If the necessity of a historical approach towards African art is certainly commendable, at the same time I recognise that favouring the anthropological/historical aspects of African art is nowadays an outdated attitude.
The contrast between history of art and ethnography has long been a reason of conflict for generations of scholars, and only at the end of the last Century the two polar positions managed somehow to come to terms with each other, in particular thanks to the works of Sally Price – in my opinion, a true tipping point.
Thanks to her, the non-existent contrapposition between the ethnographic object and the artwork, between primitives and Western artists, is finally for everyone to see.
The art of the “savages” obtains recognition through the study and valorisation of the cultural environment in which it was generated: no longer an anonymous art, but art made by unknown artists – unknown because of the lack of Western interest in delving into their culture and society.
As Federico Zeri, the great historian and critic of Western Art, wrote in the introduction to Price’s work Primitive Art in Civilized Places, (1989) “…Les faux critères d’atemporalité et d’anonymat, appliqués généralement aux primitifs, sont ceux-là même qui dénaturent les æuvres de nos siècles obscurs…”
In my opinion, we can therefore give an answer to our initial question, affirming that the concept of Art has always been part of African cultures, although of course conceived and expressed differently from Western criteria.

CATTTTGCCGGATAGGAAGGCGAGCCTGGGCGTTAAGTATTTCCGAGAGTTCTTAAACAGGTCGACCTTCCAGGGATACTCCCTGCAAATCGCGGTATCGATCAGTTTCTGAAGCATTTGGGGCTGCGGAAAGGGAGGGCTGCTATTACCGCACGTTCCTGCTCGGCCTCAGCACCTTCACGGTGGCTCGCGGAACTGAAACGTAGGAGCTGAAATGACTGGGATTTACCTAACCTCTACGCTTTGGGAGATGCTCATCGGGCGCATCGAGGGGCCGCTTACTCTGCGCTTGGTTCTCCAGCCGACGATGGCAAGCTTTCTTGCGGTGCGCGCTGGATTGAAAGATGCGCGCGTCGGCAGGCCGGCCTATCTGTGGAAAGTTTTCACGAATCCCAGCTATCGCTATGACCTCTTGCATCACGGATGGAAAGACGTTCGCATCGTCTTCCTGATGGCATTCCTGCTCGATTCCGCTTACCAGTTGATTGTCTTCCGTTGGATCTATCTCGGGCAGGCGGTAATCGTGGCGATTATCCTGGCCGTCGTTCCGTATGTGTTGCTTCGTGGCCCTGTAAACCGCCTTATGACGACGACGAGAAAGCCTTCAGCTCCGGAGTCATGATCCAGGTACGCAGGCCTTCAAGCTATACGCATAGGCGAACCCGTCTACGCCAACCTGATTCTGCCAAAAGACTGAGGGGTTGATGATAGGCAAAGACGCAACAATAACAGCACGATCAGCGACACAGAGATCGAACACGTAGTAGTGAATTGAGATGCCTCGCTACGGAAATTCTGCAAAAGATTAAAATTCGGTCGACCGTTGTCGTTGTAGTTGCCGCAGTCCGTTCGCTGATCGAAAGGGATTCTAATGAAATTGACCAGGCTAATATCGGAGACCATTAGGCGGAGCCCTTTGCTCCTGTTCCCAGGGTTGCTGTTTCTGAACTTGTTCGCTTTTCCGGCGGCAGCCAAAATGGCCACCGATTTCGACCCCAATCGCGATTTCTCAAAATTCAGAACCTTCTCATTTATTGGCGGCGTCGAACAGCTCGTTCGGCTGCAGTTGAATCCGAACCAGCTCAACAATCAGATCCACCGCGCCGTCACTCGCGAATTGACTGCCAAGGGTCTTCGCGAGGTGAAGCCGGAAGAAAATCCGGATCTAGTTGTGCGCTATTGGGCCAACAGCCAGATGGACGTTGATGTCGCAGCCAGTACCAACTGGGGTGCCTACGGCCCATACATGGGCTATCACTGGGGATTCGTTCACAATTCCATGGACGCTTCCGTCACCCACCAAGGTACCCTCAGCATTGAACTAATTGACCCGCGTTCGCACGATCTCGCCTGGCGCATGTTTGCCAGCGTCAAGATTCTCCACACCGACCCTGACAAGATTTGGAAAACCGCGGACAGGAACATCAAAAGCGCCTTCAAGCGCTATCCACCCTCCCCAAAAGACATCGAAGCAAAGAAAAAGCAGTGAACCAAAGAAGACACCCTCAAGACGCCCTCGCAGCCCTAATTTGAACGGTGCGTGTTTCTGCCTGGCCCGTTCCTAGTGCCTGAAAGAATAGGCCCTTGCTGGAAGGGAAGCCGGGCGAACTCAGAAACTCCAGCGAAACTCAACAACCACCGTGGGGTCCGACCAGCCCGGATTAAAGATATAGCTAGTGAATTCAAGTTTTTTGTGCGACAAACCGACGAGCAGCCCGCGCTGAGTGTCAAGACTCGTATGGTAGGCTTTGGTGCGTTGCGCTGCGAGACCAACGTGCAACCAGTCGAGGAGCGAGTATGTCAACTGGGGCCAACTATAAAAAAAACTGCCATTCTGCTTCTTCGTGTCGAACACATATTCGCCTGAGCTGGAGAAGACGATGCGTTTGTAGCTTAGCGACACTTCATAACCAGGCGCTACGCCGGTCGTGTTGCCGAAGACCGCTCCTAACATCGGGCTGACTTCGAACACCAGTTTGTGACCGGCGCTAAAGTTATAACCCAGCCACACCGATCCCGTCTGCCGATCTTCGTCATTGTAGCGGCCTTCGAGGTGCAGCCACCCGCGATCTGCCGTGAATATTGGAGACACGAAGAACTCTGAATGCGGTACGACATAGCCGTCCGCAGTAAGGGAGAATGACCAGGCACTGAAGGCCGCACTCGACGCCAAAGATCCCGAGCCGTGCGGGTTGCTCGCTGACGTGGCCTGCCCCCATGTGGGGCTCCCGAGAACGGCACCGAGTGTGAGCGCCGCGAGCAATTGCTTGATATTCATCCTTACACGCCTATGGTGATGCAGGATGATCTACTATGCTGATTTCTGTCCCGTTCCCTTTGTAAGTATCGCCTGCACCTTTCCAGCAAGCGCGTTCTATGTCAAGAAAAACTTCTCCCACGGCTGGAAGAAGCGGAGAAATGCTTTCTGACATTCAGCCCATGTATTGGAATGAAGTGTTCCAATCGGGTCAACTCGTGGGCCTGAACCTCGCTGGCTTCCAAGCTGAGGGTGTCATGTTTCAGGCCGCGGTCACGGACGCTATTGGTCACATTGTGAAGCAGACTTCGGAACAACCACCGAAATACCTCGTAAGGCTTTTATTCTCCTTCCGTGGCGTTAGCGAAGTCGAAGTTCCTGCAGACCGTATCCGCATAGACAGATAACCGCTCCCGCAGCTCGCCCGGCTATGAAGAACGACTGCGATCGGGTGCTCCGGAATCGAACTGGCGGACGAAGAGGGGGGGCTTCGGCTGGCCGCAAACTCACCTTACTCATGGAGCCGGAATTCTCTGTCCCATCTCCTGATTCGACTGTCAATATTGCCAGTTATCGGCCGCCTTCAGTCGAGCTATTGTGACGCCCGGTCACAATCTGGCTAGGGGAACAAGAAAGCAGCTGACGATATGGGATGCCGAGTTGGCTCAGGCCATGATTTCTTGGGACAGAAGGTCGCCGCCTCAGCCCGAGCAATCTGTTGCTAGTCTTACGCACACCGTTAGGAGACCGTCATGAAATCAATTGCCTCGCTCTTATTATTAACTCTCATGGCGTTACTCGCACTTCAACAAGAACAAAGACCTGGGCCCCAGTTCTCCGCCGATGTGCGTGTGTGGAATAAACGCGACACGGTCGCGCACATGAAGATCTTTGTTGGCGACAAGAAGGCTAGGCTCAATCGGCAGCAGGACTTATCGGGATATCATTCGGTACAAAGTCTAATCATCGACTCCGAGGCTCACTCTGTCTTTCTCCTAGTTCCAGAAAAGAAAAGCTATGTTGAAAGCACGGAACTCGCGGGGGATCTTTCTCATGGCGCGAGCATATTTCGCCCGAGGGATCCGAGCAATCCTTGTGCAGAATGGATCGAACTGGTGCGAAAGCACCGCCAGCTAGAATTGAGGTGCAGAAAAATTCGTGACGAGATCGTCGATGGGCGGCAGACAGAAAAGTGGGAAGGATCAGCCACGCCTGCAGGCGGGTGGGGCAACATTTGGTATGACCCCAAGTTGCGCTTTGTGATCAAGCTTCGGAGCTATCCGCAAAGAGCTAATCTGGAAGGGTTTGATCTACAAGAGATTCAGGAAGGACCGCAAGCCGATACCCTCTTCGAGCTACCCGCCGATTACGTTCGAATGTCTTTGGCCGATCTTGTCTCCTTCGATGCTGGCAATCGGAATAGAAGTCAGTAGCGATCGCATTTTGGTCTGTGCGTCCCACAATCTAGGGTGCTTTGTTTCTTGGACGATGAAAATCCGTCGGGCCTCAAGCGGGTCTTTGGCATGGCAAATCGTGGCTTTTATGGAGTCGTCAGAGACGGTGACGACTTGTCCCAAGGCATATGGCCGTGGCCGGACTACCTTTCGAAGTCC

The prevalence of a hieratic meaning in African sculpture, in fact, does not invalidate the inner quality of its products – in the same way European culture shouldn’t be judged on the basis of the religious inspiration and target of much of its artistic production.
Western prejudice and arrogance labeled the so-called tribal art as a mere exotic curiosity, worthy of a Wunderkammern, if anything, rather than a museum. It separated African art from the cultures which generated it, making it anonymous, despising its symbolic meaning… in a word, it applied the same kind of colonialist policy it adopted against the conquered communities.
Then again, why would Colonial Empires explore, study, and appreciate the work of “savage primitives”, whose sole purpose was now to be at the service of the white bringers of civilisation?
Here lays the heart of the matter: transformed into an aesthetic fetish, into a mere ornamental object, a curiosity from a faraway land, the great archaic art of the African continent was subjected to the same kind of treatment its creators experienced – becoming an instrument of a greedy and ruthless colonial imperialism perpetrated by the oh-so-civilised European and American countries.
But, like someone once wisely wrote, “l’arte cura le ferite che crea”, and in fact the re-discovery of the aesthetic value of African art came about by the hands of artists which, although penniless, were rich in taste and cultural sensitivity.
The aesthetic avant-gardes, at the beginning of the XX century, although instinctively, managed to read into those artifacts the manifesto of a new aesthetic, which was destined to revolutionise the art of the century.
In a certain way, Western art gave justice to African artistic experiences and, in part, started to heal those cultural wounds and injustices numerous populations had been subjected to.
There, I like to think of it like that: those Western artists recognised part of the cultural meaning of African art, paving the way for its re-introduction into the aesthetic and cultural riverbed of mankind.
In spite of certain XXI Century retro-gardes, and their nostalgia for a lost supremacy and, in particular, for the privileges said supremacy used to grant them.
Shango, Yoruba, Nigeria